Seoul Needs to Handle the New N.Korean Regime Delicately

      January 02, 2012 13:05

      North Korea's official papers said in a New Year's editorial that the party, military and people must become a "shield" to protect new leader Kim Jong-un "to the death." It added the party and military must firmly support Kim's "sole" leadership. Kim was appointed as the supreme commander of the military on Saturday. The editorial also warned that the South Korean government faces the "scathing judgment" of North Korea and reiterated Pyongyang’s decision not to deal with the Lee Myung-bak administration.

      Kim Jong-il rose to the rank of General Secretary of the Workers Party in 1997, three years after Kim Il-sung's death. But Kim Jong-un began succeeding his father immediately after his funeral. That shows just how unstable his leadership is as he is propped up by a gang of old men without forming a solid support base through his own efforts. This weakness will not be overcome simply by giving him any additional titles.

      Kim Jong-un has to consolidate his support base within North Korea before he can afford to turn his eyes on issues outside of the borders. The South Korean government sent a message of condolence to the North Korean people and allowed a few people with historic ties to the North to attend Kim Jong-il's funeral as a gesture of its intent to resume dialogue with the North, although it did nothing of the kind when Kim Il-sung died in 1994. North Korea's hostile response to the gesture points to the weakness of Kim Jong-un's grip on power.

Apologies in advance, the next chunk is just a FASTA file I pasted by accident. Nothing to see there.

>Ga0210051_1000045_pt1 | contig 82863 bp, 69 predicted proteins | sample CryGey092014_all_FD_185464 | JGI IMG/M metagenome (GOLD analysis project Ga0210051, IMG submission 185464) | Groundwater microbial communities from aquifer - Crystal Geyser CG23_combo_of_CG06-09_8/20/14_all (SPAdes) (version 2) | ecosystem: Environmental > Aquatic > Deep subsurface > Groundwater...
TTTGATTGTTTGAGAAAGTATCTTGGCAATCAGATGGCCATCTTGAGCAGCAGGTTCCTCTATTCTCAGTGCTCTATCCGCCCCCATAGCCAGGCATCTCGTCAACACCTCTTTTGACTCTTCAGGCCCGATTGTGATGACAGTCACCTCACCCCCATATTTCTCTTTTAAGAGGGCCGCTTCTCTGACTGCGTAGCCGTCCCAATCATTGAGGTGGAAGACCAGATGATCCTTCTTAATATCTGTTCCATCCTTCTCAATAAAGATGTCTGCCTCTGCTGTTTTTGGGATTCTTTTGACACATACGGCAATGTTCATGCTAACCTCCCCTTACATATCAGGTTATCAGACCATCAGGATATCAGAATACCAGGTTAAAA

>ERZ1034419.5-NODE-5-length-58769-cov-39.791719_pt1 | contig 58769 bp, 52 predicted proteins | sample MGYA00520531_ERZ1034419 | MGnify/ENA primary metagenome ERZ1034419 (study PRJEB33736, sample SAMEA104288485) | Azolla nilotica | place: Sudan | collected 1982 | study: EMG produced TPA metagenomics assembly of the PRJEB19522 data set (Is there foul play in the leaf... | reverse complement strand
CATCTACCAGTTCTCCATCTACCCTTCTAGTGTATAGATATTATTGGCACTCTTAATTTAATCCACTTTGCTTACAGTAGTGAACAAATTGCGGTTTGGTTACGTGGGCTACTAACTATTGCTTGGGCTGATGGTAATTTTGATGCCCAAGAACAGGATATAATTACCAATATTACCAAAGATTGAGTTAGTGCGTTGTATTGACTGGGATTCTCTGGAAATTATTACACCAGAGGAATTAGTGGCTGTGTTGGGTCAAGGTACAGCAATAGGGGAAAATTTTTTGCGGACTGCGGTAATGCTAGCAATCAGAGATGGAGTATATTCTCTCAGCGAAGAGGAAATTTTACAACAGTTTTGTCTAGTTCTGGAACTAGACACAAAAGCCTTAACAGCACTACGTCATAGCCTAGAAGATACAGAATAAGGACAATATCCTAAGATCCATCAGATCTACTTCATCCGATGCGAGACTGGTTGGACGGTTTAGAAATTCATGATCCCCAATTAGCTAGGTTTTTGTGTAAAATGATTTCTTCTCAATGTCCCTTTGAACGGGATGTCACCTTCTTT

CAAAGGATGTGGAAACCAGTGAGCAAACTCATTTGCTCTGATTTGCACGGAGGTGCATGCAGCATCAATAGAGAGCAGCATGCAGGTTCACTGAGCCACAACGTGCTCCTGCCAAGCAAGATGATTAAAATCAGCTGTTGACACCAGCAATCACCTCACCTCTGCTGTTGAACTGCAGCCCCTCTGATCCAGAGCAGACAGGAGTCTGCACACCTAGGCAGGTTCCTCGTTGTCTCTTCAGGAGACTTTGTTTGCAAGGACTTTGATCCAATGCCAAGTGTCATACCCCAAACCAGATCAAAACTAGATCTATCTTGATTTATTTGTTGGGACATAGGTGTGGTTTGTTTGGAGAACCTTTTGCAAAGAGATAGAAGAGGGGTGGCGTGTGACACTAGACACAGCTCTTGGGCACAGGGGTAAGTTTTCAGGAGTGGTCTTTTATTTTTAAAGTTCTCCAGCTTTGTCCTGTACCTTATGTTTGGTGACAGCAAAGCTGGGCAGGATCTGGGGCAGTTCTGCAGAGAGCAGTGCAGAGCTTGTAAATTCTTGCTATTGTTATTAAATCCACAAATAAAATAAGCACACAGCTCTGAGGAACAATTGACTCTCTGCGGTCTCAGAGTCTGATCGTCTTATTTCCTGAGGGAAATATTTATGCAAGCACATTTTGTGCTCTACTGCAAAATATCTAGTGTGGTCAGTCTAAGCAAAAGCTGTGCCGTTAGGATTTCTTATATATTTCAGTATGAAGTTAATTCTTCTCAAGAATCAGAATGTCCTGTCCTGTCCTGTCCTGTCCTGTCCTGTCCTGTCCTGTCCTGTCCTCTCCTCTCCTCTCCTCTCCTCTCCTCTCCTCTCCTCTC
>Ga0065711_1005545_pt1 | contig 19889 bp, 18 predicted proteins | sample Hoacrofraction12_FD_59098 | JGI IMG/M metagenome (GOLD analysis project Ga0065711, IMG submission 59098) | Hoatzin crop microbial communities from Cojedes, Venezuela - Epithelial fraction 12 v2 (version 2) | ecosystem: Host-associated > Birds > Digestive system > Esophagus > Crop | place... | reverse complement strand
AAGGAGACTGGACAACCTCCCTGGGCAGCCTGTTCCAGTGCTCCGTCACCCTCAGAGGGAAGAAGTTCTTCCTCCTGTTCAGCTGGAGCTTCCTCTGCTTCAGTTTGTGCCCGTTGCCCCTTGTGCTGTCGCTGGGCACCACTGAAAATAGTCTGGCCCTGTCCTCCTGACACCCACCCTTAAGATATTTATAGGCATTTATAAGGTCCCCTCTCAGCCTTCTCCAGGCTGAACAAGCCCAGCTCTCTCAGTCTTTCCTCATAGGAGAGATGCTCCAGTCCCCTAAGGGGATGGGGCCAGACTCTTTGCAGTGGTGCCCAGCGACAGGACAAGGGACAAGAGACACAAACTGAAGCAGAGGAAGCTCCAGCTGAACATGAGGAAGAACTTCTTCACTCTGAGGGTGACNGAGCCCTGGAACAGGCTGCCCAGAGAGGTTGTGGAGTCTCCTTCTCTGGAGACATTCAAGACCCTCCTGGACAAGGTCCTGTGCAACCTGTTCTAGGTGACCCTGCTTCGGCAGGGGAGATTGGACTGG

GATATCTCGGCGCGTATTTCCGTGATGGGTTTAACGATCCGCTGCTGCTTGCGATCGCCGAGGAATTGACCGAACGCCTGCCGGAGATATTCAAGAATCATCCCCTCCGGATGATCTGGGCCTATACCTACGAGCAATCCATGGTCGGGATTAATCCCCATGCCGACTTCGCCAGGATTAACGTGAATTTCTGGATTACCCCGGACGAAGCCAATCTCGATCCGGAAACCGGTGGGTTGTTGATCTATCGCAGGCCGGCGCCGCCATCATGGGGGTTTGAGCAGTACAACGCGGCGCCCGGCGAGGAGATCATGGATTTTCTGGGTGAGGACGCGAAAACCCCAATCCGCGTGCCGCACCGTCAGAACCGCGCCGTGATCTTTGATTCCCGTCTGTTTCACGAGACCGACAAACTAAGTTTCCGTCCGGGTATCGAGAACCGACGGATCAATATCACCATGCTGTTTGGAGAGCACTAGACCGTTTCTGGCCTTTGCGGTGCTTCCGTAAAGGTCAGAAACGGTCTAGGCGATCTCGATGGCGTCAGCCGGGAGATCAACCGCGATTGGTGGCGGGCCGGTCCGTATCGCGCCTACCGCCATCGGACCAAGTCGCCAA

Seoul's primary focus should be on finding a way to deal with the shaky North Korean regime. If he has to focus on internal matters first, the South will have no choice to watch silently and wait. In the meantime Seoul should fix problems in intelligence operations that became obvious when Kim Jong-il died and deepen communication channels with regional neighbors so that it does not miss any more significant changes in the North.

      There are several signs that North Korea views this year's general and presidential elections in South Korea as major opportunities to advance its interests. Seoul needs to make Pyongyang realize that it is mistaken. It must also help North Korea understand that its brethren in the South are the only people with the will and capacity to help it emerge from poverty and isolation. If opportunities for dialogue emerge in that process, it could significantly ease tensions on the Korean Peninsula.

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